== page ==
B O S T O N, Sept. 27, 2001 -- Heightened concern of another possible terrorist attack, this time using biological or chemical agents, is driving many people to buy what they believe is their only protection — a gas mask. But experts question how effective they are and if they could be used in time.
"I believe individuals buying gas masks to protect themselves against an unspecified biological or chemical attack is pretty useless," says Dr. John Clements, professor and chair of Immunology and Microbiology at Tulane University.
Biologically the biggest threat is Anthrax, which Clements believes would most likely be released unrecognized into a populated area. So gas mask or not, some people may not even be aware of the attack.
"The infection takes one to six days to start showing symptoms, and you are not going to be aware that you were exposed for some time," he says, adding: "The potential for person to person spread is low."
Plus, Clements says, the chemical agents of greatest concern are nerve gasses, such as Sarin, for which even a gas mask does not give full protection.
"It is true that they are most effective when inhaled, but they are very effectively absorbed through the skin as well," he says. "In a closed environment, such as a building or a subway tunnel, high enough concentrations would be achieved to make a mask pretty much useless."
They Can Make Things Worse
Another problem with gas masks is, "They do not fit children," says Samuel Watson, director of the Biomedical Security Institute at the University of Pittsburgh School of Public Health.
Plus, "they may make people's heart or lung conditions worse, and some people [about 2 percent] are too claustrophobic to use a mask."
Experts also point out that there's more to using a gas mask than just putting it on. It's important to receive proper training and maintenance.
The charcoal filters break down with time, the gaskets deteriorate, and they must be the right size for the individual that plans to use them," explains Clements.
Plus, say the experts, even if it's working right, the mask has to be able to do the job it's meant for. Not all of them can block particles of the right size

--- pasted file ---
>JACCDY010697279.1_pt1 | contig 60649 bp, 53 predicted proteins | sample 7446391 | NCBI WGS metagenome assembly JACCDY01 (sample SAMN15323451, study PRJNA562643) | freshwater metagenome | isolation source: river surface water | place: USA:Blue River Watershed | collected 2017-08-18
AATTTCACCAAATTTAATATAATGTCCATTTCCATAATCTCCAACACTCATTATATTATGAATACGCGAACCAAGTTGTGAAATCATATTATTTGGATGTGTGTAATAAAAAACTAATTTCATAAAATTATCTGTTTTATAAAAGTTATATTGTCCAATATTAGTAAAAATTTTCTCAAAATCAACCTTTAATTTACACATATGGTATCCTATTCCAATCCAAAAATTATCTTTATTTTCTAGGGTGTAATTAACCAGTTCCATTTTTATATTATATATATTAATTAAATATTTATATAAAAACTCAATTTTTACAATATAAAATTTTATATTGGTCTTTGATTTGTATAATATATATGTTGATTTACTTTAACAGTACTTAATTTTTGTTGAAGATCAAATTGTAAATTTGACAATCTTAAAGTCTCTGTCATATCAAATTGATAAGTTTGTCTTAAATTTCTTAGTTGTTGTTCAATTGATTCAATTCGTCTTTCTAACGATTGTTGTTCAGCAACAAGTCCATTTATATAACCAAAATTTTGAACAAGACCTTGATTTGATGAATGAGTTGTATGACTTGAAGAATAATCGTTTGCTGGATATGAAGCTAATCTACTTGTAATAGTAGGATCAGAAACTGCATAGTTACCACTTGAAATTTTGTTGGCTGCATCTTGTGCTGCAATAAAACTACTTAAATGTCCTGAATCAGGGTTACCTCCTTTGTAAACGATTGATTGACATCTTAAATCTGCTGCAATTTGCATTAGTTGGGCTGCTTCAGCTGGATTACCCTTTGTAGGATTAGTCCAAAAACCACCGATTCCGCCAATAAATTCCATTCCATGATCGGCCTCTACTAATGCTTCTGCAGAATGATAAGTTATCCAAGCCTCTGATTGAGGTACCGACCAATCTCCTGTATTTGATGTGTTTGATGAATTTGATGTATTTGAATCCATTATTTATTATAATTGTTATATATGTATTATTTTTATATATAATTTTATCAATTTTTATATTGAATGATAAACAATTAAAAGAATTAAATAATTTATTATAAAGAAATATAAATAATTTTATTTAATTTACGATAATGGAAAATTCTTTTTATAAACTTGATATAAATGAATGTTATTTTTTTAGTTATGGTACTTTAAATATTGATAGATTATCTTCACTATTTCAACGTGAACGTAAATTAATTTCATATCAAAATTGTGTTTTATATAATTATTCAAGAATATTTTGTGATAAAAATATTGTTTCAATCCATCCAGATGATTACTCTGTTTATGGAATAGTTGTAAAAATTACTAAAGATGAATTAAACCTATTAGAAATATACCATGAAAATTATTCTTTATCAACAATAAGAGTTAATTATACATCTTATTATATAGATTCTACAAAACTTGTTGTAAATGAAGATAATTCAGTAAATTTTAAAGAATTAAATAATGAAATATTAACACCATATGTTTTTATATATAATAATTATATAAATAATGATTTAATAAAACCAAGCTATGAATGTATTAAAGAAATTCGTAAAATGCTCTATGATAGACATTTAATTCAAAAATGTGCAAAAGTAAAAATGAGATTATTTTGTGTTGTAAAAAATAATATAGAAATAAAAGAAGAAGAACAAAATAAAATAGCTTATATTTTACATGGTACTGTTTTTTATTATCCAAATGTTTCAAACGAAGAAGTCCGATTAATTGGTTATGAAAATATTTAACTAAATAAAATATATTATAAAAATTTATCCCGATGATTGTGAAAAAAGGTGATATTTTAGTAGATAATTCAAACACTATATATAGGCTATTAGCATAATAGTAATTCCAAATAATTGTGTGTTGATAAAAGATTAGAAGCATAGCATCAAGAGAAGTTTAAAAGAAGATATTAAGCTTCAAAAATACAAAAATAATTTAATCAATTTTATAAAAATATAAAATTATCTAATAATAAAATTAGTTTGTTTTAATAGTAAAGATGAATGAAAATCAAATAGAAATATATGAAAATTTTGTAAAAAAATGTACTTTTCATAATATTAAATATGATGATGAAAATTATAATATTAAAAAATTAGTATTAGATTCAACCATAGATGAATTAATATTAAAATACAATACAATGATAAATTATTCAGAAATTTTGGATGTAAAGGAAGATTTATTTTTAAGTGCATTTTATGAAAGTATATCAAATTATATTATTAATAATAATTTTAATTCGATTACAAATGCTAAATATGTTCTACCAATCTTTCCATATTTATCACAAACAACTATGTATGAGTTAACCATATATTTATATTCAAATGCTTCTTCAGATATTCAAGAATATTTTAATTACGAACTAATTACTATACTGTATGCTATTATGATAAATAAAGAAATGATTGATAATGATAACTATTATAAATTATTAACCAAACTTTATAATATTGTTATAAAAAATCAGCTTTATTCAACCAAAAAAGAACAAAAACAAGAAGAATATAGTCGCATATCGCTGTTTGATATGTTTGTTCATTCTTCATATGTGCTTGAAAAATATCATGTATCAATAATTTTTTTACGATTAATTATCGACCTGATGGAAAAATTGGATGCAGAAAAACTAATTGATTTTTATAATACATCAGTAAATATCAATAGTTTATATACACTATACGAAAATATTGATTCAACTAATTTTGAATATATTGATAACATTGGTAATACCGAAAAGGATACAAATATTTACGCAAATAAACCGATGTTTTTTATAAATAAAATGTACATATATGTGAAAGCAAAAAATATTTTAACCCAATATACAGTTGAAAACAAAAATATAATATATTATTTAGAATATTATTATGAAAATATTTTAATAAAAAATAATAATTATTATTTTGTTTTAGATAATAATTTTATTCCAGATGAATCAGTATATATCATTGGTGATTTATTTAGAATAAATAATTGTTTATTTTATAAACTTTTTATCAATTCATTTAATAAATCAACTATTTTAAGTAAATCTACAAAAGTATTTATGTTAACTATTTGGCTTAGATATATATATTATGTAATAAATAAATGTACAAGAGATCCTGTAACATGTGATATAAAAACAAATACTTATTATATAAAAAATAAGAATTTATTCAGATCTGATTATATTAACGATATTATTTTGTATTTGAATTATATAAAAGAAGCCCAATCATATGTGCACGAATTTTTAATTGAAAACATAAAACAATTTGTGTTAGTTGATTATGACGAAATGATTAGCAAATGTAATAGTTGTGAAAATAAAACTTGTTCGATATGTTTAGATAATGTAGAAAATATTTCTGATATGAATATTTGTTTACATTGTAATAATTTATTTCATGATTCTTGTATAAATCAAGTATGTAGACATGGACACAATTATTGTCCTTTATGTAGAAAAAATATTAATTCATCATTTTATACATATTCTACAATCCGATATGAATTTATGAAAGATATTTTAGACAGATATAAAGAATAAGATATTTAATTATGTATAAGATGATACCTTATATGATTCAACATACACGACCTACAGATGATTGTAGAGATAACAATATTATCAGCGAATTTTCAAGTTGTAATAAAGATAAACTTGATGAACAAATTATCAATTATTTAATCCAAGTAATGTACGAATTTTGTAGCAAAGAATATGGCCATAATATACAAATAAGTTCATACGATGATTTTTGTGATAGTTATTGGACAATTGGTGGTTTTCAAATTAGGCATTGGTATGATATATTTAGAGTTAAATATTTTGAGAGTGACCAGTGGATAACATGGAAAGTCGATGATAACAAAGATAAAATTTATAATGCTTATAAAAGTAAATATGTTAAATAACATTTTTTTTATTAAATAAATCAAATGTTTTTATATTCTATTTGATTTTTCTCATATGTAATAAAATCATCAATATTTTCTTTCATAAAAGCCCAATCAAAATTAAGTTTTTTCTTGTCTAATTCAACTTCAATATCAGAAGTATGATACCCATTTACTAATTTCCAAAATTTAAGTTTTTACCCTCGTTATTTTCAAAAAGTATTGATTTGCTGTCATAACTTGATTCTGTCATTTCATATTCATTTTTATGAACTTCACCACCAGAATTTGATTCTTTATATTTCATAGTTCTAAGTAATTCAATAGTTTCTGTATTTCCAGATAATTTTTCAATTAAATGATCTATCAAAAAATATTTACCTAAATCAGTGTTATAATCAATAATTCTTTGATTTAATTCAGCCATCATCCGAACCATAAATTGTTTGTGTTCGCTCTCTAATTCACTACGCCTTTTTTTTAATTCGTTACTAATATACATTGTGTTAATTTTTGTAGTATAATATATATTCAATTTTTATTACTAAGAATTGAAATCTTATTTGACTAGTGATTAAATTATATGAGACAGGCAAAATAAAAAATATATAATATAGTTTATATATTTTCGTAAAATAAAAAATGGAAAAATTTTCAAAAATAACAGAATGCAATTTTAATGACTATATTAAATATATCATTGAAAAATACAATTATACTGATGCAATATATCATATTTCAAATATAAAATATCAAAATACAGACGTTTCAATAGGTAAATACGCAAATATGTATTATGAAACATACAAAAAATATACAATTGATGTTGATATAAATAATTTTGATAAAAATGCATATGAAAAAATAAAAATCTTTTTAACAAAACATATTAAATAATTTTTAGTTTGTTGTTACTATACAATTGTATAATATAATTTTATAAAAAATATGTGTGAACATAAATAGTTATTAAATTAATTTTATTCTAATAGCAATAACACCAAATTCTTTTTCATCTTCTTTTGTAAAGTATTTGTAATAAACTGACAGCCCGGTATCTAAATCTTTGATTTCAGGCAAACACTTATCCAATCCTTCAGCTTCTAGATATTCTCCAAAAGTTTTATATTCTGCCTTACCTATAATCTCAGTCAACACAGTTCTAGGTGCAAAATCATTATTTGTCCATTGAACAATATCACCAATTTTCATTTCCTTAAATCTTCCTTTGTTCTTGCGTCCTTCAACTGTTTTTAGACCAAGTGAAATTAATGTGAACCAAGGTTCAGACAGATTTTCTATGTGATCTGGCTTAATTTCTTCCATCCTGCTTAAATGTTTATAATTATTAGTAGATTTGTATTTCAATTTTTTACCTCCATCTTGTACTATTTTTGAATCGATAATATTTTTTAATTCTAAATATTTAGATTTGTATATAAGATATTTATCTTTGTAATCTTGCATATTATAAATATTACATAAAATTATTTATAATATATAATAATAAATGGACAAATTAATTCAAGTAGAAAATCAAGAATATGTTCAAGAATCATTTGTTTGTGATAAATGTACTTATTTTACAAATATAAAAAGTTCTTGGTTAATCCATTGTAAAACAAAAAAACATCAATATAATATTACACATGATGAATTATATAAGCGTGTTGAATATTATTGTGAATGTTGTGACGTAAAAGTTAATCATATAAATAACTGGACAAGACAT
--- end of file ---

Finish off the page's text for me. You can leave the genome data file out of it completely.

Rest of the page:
"A 'gas mask' refers to a chemical absorbent air filtration system. The chemical absorbent, in most cases, is activated charcoal, and works like a sponge for chemicals," explains Dr. Michael Allswede, Toxicologist in the Department of Emergency Medicine at the University of Pittsburgh. To block out small particles, "a high efficiency particulate air filter (HEPA) is what is needed," similar to a surgeon's mask.
Various government agencies, including the Centers for Disease Control and the Defense Department, test gas masks to be sure they meet HEPA standards.
Because chemical and biological agents can spread very quickly, experts agree that for a gas mask to be effective, timing is everything.
"The issue is much less the mask than when to don it. In a chemical attack, you must have it at your side to make a difference," says Dr. Richard Moyer of the Department of Molecular Genetics and Microbiology at the University of Florida.
Dr. Mary Gilchrist, director of the Hygienic Lab at the University of Iowa, points out that wearing a gas mask all day is not practical.
Microorganisms would most likely be in the air without our knowledge, so the only way to protect oneself would be to wear the mask for 24 hours a day, seven days a week, and that, of course, would interfere with many activities.
Vaccinations May Help More
Moyer believes the best weapons we have to combat against biochemical warfare are vaccines — not gas masks.
"In the case of biologicals, particularly smallpox, probably the wisest long-term course would be to reinstitute smallpox vaccination, which is completely effective except for those rare complications which accompany any mass vaccination program."
"If the U.S. were globally vaccinated, this threat would simply disappear. There is considerable effort in place in the United States to redevelop a smallpox vaccine. There is also a vaccine for anthrax, but it has never been used on a scale that smallpox vaccination has."
ABCNEWS medical editor Dr. Tim Johnson said he wouldn't recommend that his friends or family in the United States stock up on gas masks, but he understands why some people might.
Johnson agrees with most terrorism experts who believe that while a biological or chemical attack could be devastating in theory, the logistics make it less likely that a terrorist could carry out a successful, widespread assault.
"If attacks occur, I think all the experts agree they're going to be in a very limited geographical area," Johnson said. "It's very hard to blanket the entire United States."
William Broad, author of Germs: Biological Weapons and America's Secret War, concurred, in a recent ABCNEWS.com chat:
"My own feeling is that we all have a greater chance of dying on the highway than of getting hit by anthrax."